Vitreomacular Traction (VMT)

*Please note that this information is for illustrative purposes only, providing a general overview on the topics listed. For any specific questions or concerns regarding your condition, please contact our office so that you can consult with the appropriate person or department to address your needs.

Vitreomacular Traction (VMT)

Vitreomacular Traction (VMT) is a condition that is caused by the partial separation of the vitreous gel from the retina with persistent adhesion of the vitreous to the center of the retina (fovea).

Early in life the vitreous gel (analogous to the yolk of an egg) fills the entire inner cavity of the eye (like the yolk fills the eggshell). When you are young the vitreous gel is firmly adherent to the entire surface of the retina (the retina is analogous to the thin membrane on the inside of an eggshell). As you age the vitreous gel changes in composition from thick Jello-like gel to a more thin fluid-like gel. This change eventually leads to spontaneous separation of the vitreous gel from the retina.

In some patients the vitreous gel will begin to separate from the retina but remain attached at the fovea (the center of the macula where your fine vision comes from). As the vitreous gel continues to separate the focal area of adhesion at the fovea will pull and tent up the retina at the fovea. This pulling, known as viteomacular traction (VMT), causes symptoms like blurred or decreased central vision, distortion of straight lines, and sometimes objects will appear larger in the affected eye.

The treatments for VMT include medical (Jetrea) and surgical options (Vitrectomy surgery) both of which induce a physical separation of the vitreous gel from its underlying retinal adhesions.

Medical Treatment

Jetrea (a.k.a. Ocriplasmin 2.5mg/ml) is a proteolytic enzyme indicated for the treatment of VMT (see Ocriplasmin (generic name for Jetrea) is a recombinant protease with activity against laminin and fibronectin (components of the vitreoretinal interface). It works by dissolving the proteins that link the vitreous to the macula and fovea (center of the retina) resulting in the posterior detachment of the vitreous gel from the retina.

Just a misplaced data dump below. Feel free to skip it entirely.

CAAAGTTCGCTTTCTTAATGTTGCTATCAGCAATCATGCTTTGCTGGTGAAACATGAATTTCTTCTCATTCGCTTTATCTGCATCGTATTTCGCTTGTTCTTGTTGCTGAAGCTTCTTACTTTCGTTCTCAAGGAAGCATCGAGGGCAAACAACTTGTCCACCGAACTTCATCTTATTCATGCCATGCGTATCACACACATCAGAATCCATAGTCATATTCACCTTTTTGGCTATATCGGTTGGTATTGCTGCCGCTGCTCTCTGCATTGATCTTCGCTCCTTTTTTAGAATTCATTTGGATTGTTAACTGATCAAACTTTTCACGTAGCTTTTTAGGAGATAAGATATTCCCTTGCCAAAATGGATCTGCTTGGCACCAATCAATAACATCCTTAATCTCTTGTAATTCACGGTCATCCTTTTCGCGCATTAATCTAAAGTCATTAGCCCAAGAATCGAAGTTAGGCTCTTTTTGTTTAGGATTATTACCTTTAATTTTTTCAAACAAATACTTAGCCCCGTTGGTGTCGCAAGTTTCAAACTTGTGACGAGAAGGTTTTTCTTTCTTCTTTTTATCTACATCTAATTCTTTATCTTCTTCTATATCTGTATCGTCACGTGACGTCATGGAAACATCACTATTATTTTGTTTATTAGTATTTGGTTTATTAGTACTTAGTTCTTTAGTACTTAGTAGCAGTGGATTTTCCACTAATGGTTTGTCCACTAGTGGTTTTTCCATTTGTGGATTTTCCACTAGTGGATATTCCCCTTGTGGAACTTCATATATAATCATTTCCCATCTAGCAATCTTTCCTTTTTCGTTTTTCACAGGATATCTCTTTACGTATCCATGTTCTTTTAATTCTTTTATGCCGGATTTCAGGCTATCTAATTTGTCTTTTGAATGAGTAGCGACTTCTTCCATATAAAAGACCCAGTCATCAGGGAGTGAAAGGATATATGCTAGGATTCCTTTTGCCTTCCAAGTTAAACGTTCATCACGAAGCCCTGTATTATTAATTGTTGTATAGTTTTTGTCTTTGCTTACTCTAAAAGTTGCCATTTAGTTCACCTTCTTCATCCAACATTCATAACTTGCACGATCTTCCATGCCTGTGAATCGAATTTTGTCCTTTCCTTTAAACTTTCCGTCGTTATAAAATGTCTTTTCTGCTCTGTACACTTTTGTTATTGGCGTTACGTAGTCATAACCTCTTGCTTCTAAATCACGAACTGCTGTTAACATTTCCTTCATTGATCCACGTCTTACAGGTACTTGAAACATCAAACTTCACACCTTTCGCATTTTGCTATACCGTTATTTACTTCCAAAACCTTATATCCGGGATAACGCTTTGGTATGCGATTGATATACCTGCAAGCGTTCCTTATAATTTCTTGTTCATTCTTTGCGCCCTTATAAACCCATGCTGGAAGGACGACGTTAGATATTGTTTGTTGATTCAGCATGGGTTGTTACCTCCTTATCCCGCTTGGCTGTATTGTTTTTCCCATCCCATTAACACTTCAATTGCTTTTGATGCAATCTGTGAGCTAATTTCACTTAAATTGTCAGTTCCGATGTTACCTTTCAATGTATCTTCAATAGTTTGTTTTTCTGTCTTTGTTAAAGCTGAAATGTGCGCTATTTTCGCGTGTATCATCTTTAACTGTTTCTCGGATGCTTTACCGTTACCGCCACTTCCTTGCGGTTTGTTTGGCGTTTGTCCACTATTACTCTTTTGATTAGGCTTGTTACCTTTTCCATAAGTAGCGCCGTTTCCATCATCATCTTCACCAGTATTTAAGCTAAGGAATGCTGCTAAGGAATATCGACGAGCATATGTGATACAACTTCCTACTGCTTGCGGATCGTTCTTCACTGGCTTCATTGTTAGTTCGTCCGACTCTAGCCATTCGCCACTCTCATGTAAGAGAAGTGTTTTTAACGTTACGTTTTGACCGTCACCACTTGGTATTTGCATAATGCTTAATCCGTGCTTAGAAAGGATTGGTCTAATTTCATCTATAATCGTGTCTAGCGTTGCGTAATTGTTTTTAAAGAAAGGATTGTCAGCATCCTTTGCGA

Jetrea appears to be affective in in treating symptomatic VMT patients with a focal vitreoretinal adhesion of 500 microns or less.  In this group of patients, we have seen Jetrea effective at inducing a complete vitreoretinal separation in approximately 40-43% of patients.  For patients that do not respond to Jetrea, we recommend vitrectomy surgery to physically separate the vitreous from its macular adhesions.

Side effects of Jetrea therapy include (but are not limited to) transient reductions in vision in 7.7% of patients that can take 2 to 26 weeks to improve.  Jetrea was FDA approved for use in the US on October 17, 2012.

The Retina Center of New Jersey, LLC participated in the Phase 4 Clinical Trials using Jetrea for symptomatic VMT (see link to research department).

Other compounds currently in development for the treatment of VMT and pharmacologic vitreolysis include bacterial collagenase, hyaluronidase, dispase, and TPA.  A compound named ALG-1001 may become a potential future competitor for Jetrea. ALG-1001 is and anti-integrin oligopeptide that inhibits cell adhesion. This compound binds to multiple integrin-receptor sites on cells, preventing adhesion and promoting development of a PVD. Animal studies have shown up to a 60% effectiveness in inducing a PVD in rabbit models.  This drug may also be used as an adjunctive agent to anti-VEGF therapy in the treatment of wet AMD, diabetes and vein occlusions.

Surgical Treatment

Vitrectomy surgery with physical separation of the vitreomacular adehesions is the gold standard for treatment of VMT. The procedure is performed under local anesthesia, in either one of our outpatient surgical centers or local hospitals (see link to our surgical centers and hospitals).